Animal police trials gave stricter penalties

Tor Mikkel WaraMinister of Justice, Public Security and Immigration Tor Mikkel Wara (Progress Party).Photo: Terje Bendiksby / NTB scanpix

KCloser cooperation between the police and the Norwegian Food Safety Authority on cases of animal crime has yielded better results, according to a report.

 

In an interdisciplinary project, the Norwegian Food Safety Authority in Trøndelag established its own crime group and the police have their own animal crime group who have been actively working for three years. In the project report, which was completed on Wednesday, it appears to have produced several positive results of the experiment. The aim of the cooperation was to improve animal welfare.

In addition to allegations of stricter penalties, in line with the practice of the Supreme Court, the two agencies emphasize that both have gained knowledge about and awareness about criminal animal cases. Furthermore, it has led to faster reporting of criminal matters and better documentation and evidence.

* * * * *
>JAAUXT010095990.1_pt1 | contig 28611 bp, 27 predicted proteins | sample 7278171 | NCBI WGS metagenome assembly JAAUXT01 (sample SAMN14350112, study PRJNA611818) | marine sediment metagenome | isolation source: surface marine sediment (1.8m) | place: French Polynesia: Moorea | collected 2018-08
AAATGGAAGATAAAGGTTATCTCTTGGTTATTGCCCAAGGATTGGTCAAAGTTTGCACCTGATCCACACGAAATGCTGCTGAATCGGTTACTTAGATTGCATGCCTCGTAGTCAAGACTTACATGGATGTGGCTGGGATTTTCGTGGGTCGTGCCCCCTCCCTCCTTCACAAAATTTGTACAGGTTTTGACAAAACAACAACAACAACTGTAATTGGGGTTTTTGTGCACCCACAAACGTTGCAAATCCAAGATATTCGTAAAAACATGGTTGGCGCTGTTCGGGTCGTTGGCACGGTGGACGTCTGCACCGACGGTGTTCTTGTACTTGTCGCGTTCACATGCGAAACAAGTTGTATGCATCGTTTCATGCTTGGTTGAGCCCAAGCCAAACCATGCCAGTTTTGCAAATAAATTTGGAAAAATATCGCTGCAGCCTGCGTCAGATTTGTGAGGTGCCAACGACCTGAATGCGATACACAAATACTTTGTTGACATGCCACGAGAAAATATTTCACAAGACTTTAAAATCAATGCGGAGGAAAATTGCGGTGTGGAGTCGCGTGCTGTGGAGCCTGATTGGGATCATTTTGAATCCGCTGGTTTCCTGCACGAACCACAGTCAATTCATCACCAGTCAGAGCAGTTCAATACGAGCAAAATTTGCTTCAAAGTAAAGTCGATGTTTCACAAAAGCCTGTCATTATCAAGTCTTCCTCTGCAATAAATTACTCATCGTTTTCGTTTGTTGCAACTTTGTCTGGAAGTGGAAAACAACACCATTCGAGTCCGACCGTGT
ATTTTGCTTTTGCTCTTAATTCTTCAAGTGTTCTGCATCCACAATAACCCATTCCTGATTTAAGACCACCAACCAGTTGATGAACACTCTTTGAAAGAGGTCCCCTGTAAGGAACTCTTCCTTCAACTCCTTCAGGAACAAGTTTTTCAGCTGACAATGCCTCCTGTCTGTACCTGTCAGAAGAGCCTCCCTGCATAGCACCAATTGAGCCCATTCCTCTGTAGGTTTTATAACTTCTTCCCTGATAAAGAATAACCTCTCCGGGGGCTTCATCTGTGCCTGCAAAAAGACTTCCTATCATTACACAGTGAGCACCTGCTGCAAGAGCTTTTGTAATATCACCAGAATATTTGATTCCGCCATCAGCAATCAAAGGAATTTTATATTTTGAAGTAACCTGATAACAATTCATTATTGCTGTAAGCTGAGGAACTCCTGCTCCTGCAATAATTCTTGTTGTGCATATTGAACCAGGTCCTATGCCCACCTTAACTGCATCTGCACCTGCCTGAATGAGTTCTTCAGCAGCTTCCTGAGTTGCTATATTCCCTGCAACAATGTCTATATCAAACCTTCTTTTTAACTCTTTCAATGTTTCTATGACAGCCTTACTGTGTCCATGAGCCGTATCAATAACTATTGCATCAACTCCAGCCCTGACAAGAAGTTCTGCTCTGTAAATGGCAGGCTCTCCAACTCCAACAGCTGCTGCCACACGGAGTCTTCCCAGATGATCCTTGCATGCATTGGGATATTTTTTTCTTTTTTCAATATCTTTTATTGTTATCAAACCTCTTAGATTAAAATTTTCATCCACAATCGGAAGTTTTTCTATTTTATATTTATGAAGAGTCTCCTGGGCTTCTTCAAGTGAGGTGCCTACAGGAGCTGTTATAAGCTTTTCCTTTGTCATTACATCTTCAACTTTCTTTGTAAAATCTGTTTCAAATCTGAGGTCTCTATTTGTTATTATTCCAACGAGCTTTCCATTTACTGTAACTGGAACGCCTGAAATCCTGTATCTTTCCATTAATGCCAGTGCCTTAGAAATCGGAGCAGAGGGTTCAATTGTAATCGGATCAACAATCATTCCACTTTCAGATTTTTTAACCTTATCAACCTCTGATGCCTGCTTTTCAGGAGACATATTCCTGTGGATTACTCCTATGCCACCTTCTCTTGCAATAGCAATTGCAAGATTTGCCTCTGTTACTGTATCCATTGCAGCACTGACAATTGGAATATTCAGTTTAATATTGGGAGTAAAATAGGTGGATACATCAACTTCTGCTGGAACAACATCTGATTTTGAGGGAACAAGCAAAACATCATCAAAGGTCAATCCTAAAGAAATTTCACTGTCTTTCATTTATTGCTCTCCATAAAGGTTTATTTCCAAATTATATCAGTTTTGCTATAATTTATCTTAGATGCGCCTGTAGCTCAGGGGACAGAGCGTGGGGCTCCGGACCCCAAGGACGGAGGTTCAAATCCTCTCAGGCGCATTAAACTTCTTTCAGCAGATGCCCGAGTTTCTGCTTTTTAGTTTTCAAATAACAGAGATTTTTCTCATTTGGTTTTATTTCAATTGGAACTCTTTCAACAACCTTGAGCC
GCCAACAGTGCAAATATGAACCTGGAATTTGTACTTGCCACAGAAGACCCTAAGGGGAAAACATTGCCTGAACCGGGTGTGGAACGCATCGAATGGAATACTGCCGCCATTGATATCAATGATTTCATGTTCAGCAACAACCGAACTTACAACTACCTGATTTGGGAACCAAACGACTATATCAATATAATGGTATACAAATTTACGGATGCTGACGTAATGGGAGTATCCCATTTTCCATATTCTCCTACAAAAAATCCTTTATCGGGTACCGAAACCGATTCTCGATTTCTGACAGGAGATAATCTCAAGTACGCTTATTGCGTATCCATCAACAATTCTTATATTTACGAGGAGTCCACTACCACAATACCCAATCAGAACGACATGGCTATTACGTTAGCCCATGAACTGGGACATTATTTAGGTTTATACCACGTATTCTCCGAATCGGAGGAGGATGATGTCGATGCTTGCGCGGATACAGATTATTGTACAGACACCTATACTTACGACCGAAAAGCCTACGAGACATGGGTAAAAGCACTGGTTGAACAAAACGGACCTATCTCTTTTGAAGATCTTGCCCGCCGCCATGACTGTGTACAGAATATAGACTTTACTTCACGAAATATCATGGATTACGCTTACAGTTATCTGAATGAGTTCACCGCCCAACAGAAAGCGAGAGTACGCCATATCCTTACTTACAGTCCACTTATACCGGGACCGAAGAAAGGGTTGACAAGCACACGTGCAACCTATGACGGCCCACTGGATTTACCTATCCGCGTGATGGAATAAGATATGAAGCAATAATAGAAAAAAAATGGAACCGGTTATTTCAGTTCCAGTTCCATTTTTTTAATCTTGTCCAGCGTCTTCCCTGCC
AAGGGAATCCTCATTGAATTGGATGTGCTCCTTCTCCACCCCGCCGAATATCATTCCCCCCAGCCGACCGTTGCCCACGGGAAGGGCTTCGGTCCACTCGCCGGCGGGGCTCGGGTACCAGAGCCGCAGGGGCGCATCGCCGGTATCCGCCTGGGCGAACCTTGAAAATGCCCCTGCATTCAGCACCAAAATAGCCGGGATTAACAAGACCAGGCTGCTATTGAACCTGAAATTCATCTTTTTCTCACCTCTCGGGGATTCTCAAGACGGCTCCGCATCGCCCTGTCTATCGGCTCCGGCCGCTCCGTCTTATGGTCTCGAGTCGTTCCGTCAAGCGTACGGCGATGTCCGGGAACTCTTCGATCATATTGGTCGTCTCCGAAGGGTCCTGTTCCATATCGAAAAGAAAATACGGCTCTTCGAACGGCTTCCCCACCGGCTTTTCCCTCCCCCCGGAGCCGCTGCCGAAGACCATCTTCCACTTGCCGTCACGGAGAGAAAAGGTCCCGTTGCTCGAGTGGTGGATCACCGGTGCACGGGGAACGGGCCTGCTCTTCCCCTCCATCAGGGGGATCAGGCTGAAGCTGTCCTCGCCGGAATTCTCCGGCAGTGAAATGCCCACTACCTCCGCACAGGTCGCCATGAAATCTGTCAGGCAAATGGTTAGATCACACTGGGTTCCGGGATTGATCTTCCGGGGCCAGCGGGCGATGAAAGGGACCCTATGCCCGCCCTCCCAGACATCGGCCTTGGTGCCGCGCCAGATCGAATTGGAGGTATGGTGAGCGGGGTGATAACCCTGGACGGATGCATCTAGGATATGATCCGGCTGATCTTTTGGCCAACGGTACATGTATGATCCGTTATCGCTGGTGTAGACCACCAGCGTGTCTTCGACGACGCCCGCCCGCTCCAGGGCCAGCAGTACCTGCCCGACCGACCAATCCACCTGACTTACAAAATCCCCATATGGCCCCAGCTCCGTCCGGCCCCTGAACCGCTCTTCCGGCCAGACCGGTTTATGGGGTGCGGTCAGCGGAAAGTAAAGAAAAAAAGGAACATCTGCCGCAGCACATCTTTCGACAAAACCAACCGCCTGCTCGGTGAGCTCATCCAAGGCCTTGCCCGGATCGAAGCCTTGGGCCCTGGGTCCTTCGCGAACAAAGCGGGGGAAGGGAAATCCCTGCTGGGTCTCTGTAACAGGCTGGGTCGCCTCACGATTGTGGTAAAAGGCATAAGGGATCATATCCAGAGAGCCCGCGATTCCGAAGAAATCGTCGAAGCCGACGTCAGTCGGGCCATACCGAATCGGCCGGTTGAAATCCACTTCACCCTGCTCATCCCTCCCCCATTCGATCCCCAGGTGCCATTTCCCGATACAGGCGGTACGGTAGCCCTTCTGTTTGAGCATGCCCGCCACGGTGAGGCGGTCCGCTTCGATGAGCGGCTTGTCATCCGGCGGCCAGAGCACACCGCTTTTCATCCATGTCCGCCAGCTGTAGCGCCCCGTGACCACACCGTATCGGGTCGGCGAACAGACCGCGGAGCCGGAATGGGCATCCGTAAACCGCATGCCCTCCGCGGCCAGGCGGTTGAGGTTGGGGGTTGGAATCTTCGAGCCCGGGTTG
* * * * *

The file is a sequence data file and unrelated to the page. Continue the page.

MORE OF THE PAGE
Justice Minister Tor Mikkel Wara (Frp) is positive about the cooperation.

“Animal welfare is an important matter in itself, but it is also important to note that some of the people who use or abuse animals can also execute other crimes, such as on human beings. By arresting those who commit animal welfare crimes, the police will therefore also be able to intervene and prevent other serious crimes,” Wara said.

The staff inspectors in the Food Safety Authority have had to learn a lot of new things and methods to ensure and collecting proof. Among other things, they have been taught to take good pictures and the importance of them to document their findings when they are at the crime scene or sites.

© NTB scanpix / #Norway Today

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